Some other markers have been reported as suggestive of malignancy, including collection of fluid in the endometrial cavity and irregularity of the myometrial-endometrial interface. In 1995, Weigel et al (36) suggested that adding assessment of the endo metrium for homogeneity, presence of a central echo, and echogenicity would be most useful in diagnosing cancers in women whose ET is in the "gray area" of 4 to 10 mm. Another prospective trial by Fistonic et al (37) found a 100% sensitivity for irregular myometrial-endometrial interface in predicting endometrial carcinoma. Doppler imaging has been reported to increase the sensitivity and specificity of sonography in detecting endometrial pathology. In a prospective study of 60 women with PMB, Amit et al (38) reported a sensitivity of 86% and specificity of 89% for pulsed Doppler (pulsatility index point cutoff, 1.0). Sheth et al, (39) however, evaluated pulsed Doppler in postmenopausal women with thickened endometria and found that low-impedance arterial flow did not differ significantly between benign and malignant lesions.



Errors in TVUS

Even in the most experienced hands, TVUS may provide inaccurate results. According to Fleischer, (40) errors arise from improper measurement, single linear measurement, and distortion by fibroids. The most common error is improper measurement of the endo metrium. The shape of the endo me tri um is not purely geometric, and measurements of its width rather than its anteroposterior 2-layer thickness can result in overestimation of its thickness. The echotexture of the endometrium should be carefully assessed. Any echogenic mass that disrupts the smooth texture with or without punctate cystic areas may signify the presence of a polyp (Figure 9). (9) Since the shape of the endometrium is not geometric, the thickness of the endometrium may vary in the fundus and the body. Also, focal lesions may make the endometrium thicker focally. According to Karlsson et al, (25) readers of ultrasonograms also vary in their interpretations, with a difference of almost 1.5 mm seen in a study among sonographers. Submucosal (Figure 10) and intramural fibroids may distort the endometrium, making it difficult to measure thickness in the anteroposterior plane. According to Levine et al, (27) the endometrium also varies with the cycle in patients on cyclic estrogen and progesterone with a difference of up to 3 mm.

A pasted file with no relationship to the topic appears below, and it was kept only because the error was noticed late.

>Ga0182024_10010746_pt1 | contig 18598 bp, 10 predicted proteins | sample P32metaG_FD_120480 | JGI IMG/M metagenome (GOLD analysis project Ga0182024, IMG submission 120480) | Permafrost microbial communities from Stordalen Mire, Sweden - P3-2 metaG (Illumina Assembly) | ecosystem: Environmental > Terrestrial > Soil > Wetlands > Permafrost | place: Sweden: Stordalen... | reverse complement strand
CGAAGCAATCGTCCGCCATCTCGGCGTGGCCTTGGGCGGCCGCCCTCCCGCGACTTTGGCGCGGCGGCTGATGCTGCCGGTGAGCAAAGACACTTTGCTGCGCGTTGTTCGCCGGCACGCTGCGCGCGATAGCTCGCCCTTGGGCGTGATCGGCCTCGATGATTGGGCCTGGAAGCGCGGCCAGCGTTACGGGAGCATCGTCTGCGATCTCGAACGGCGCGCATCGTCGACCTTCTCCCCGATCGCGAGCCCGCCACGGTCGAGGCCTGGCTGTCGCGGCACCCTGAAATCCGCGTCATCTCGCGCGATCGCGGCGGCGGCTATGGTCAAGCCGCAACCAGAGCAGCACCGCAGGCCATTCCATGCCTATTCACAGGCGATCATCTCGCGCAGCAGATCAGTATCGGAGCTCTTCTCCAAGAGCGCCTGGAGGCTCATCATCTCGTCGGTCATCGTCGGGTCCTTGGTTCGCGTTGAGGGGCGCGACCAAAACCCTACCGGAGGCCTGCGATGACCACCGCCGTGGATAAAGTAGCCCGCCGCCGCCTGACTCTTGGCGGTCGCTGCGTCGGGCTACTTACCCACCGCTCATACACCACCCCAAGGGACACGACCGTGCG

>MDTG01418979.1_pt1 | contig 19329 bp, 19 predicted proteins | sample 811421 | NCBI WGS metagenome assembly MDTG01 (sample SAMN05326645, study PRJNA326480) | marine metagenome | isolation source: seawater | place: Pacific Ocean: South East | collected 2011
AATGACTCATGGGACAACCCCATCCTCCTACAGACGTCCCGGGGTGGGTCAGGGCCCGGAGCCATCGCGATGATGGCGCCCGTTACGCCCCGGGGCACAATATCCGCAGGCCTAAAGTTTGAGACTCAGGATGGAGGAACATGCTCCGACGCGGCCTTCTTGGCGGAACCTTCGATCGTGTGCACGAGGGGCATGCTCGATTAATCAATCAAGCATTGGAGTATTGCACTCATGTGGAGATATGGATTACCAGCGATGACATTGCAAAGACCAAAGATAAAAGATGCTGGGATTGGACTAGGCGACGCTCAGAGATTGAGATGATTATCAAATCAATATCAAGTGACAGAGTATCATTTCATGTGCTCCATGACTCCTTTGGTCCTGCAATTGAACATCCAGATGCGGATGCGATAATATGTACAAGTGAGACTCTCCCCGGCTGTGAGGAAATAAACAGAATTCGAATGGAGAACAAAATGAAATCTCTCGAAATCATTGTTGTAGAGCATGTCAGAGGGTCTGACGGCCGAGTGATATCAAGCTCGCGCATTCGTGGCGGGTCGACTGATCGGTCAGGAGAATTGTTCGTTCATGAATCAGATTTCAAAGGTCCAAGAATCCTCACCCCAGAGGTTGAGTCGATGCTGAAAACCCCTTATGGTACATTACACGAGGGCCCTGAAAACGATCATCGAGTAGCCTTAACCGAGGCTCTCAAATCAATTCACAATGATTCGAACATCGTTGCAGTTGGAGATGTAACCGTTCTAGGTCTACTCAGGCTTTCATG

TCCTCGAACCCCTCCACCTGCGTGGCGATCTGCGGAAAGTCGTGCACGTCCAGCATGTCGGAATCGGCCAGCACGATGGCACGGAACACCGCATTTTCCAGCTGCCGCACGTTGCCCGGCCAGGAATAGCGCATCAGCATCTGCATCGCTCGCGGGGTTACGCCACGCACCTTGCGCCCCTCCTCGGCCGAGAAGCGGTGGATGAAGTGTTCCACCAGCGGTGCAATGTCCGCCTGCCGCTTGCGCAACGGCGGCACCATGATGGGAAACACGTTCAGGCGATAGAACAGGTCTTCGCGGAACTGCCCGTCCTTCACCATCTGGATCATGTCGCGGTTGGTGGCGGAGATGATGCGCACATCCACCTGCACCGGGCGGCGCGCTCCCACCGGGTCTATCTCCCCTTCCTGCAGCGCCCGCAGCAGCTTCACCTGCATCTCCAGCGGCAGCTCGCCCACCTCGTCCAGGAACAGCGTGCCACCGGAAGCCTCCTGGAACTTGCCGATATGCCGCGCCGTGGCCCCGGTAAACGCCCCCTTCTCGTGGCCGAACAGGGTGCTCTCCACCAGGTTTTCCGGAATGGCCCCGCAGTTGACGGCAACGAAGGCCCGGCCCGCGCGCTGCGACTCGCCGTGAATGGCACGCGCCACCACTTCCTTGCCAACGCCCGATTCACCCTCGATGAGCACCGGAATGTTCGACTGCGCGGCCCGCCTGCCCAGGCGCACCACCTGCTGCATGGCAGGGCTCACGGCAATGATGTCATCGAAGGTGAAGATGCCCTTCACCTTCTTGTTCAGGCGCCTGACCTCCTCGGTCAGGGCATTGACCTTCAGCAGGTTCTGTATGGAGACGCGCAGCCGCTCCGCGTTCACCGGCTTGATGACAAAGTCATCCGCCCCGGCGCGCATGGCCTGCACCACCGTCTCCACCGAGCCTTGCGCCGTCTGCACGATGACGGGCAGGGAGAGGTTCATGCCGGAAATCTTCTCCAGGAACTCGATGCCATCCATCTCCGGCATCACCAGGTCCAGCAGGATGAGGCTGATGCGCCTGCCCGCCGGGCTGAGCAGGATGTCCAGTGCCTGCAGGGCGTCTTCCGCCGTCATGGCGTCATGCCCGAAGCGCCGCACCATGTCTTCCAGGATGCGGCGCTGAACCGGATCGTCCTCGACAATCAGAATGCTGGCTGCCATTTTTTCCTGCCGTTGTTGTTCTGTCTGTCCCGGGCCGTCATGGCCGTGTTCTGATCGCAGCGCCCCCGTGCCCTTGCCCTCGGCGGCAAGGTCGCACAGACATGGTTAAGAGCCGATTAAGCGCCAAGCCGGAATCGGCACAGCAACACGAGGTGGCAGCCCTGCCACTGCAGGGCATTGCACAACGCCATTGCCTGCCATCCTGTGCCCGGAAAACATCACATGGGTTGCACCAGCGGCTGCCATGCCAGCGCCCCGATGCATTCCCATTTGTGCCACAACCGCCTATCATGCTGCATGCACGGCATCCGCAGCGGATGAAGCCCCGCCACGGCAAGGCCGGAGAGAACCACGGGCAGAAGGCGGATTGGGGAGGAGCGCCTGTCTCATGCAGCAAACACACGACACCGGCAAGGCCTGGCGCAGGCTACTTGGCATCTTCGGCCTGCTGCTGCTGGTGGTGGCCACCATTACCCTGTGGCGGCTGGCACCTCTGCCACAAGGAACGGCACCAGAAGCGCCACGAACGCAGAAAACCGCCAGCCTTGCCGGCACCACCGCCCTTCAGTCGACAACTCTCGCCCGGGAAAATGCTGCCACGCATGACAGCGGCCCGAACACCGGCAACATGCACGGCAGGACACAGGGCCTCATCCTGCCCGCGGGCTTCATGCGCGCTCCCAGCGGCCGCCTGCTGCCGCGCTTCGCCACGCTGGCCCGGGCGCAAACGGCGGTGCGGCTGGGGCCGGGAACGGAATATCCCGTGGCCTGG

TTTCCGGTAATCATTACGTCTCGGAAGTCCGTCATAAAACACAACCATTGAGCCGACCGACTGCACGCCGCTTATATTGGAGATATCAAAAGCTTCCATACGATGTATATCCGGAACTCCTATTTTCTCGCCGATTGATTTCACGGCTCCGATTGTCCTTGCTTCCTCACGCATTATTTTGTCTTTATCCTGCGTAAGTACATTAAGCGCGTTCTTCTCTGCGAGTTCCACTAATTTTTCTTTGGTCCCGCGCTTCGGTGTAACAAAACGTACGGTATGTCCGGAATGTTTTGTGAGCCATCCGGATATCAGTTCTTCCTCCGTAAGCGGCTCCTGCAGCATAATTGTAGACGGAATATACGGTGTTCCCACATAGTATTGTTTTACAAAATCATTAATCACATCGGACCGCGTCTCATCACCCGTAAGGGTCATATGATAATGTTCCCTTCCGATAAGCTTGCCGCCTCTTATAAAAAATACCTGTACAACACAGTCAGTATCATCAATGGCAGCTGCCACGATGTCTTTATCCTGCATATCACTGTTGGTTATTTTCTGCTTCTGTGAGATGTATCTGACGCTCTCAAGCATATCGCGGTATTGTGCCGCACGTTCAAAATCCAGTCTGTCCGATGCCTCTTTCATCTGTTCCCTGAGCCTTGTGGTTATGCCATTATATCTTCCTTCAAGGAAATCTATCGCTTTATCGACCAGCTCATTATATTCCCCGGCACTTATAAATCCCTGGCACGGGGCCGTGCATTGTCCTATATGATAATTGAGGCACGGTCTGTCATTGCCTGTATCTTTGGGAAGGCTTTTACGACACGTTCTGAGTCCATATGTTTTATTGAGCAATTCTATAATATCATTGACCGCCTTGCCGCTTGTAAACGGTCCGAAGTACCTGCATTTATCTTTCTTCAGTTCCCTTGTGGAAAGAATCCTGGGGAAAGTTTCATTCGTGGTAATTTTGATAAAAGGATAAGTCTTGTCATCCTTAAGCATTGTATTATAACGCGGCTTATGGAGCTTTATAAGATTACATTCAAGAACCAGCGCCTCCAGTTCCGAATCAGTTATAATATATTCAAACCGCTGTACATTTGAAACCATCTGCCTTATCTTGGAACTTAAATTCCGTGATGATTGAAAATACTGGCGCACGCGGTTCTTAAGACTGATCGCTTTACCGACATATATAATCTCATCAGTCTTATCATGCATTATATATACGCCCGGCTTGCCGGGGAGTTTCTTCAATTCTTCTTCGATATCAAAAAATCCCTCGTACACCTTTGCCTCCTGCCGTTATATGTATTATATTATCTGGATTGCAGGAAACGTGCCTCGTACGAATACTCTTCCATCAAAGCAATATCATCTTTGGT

Saline infusion sonohysterography

Saline infusion sonohysterography is a diagnostic technique consisting of an intrauterine infusion of saline solution by means of a catheter with an inflating balloon positioned in the cervical canal. The expansion of the uterine cavity is directly observed through TVUS. Saline infusion sonohysterography allows reliable differentiation between focal and diffuse endometrial and subendometrial lesions. (41) According to Farquhar et al, (42) SIS is primarily indicated in symptomatic and asymptomatic patients who have an irregular endometrial appearance on TVUS when endometrial lesions (such as polyps [Figure 11], submucosal fibroids, and focal endometrial hyperplasia) are suspected. Saline infusion sonohysterography can be performed safely and easily as an outpatient procedure, and anesthesia is not needed. The detection rates for focal abnormalities are comparable with those of hysteroscopy. (43) The SRU consensus panel favored SIS when a focal endometrial abnormality is suspected on the TVUS to confirm that a focal abnormality is indeed present and to better determine the nature of the focal abnormality. (6) According to Goldstein et al, (44) SIS may also be helpful when a thickened endometrium has been identified on the sonogram to allow more efficient triaging of patients. Saline infusion sonohysterography will show whether the abnormality is diffuse (in which case a biopsy or D&C would be the next step) or focal (in which case hysteroscopy would be the next step). Saline infusion sonohysterography is also helpful if there is a discrepancy between the findings on the TVUS and biopsy. Saline infusion sonohysterography is also more sensitive than TVUS or biopsy in detecting focal endometrial abnormalities. (43,45)

In a multicenter study investigating the utility of SIS, Bree et al (43) reported polyps in 47% and endometrial hyperplasia in 4% of women with PMB. In a recent study, Neele et al (45) found that nearly 35% of asymptomatic postmenopausal women had endometrial abnormalities detected with SIS.

Issues related to tamoxifen and HRT